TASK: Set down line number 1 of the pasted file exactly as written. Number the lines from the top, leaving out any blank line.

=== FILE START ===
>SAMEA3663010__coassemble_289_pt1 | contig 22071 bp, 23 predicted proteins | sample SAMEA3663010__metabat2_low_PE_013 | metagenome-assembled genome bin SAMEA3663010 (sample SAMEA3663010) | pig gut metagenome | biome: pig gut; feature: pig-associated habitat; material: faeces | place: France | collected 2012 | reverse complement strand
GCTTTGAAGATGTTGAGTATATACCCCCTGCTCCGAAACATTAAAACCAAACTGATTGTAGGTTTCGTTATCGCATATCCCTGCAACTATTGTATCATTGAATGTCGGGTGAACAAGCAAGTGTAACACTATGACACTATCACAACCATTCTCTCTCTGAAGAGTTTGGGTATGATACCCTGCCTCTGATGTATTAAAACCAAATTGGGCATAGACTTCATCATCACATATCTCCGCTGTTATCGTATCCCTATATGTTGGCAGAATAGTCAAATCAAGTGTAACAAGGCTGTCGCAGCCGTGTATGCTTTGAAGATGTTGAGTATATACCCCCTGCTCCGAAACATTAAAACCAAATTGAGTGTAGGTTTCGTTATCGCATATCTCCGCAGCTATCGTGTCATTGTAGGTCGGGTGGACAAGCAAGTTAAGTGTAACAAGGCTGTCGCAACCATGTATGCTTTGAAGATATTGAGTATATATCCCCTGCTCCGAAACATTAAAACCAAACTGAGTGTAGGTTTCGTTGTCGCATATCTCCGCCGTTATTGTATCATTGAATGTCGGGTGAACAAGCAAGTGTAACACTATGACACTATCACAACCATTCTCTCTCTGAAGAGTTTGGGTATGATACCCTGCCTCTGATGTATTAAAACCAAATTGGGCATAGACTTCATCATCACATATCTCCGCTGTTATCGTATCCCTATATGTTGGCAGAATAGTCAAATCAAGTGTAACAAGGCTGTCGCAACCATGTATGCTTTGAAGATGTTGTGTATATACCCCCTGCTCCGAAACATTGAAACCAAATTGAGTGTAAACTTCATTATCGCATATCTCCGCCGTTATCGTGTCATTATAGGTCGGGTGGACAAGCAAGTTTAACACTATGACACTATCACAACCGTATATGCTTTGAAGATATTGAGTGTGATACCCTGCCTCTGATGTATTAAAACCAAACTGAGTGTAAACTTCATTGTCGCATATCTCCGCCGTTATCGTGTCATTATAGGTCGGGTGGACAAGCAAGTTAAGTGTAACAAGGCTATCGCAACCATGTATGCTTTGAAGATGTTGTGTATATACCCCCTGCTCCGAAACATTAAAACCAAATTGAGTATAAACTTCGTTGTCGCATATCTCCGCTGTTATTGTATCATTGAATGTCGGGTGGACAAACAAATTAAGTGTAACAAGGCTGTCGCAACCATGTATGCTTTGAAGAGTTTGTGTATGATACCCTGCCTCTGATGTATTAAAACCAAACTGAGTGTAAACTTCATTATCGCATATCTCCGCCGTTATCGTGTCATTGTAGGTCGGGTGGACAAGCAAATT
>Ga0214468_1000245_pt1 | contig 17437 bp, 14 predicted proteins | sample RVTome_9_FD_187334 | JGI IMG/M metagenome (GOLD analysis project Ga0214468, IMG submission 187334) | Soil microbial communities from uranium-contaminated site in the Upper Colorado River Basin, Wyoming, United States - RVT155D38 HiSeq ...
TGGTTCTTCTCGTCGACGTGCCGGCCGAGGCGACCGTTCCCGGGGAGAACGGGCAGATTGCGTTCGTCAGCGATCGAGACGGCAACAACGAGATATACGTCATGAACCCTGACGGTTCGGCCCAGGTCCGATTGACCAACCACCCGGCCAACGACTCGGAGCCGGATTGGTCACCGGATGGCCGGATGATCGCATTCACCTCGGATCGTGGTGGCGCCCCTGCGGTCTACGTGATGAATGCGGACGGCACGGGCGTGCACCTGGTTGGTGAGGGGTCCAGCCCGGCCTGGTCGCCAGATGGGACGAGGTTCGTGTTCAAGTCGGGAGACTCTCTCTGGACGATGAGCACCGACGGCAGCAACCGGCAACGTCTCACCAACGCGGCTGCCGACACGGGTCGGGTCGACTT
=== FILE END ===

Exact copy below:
>SAMEA3663010__coassemble_289_pt1 | contig 22071 bp, 23 predicted proteins | sample SAMEA3663010__metabat2_low_PE_013 | metagenome-assembled genome bin SAMEA3663010 (sample SAMEA3663010) | pig gut metagenome | biome: pig gut; feature: pig-associated habitat; material: faeces | place: France | collected 2012 | reverse complement strand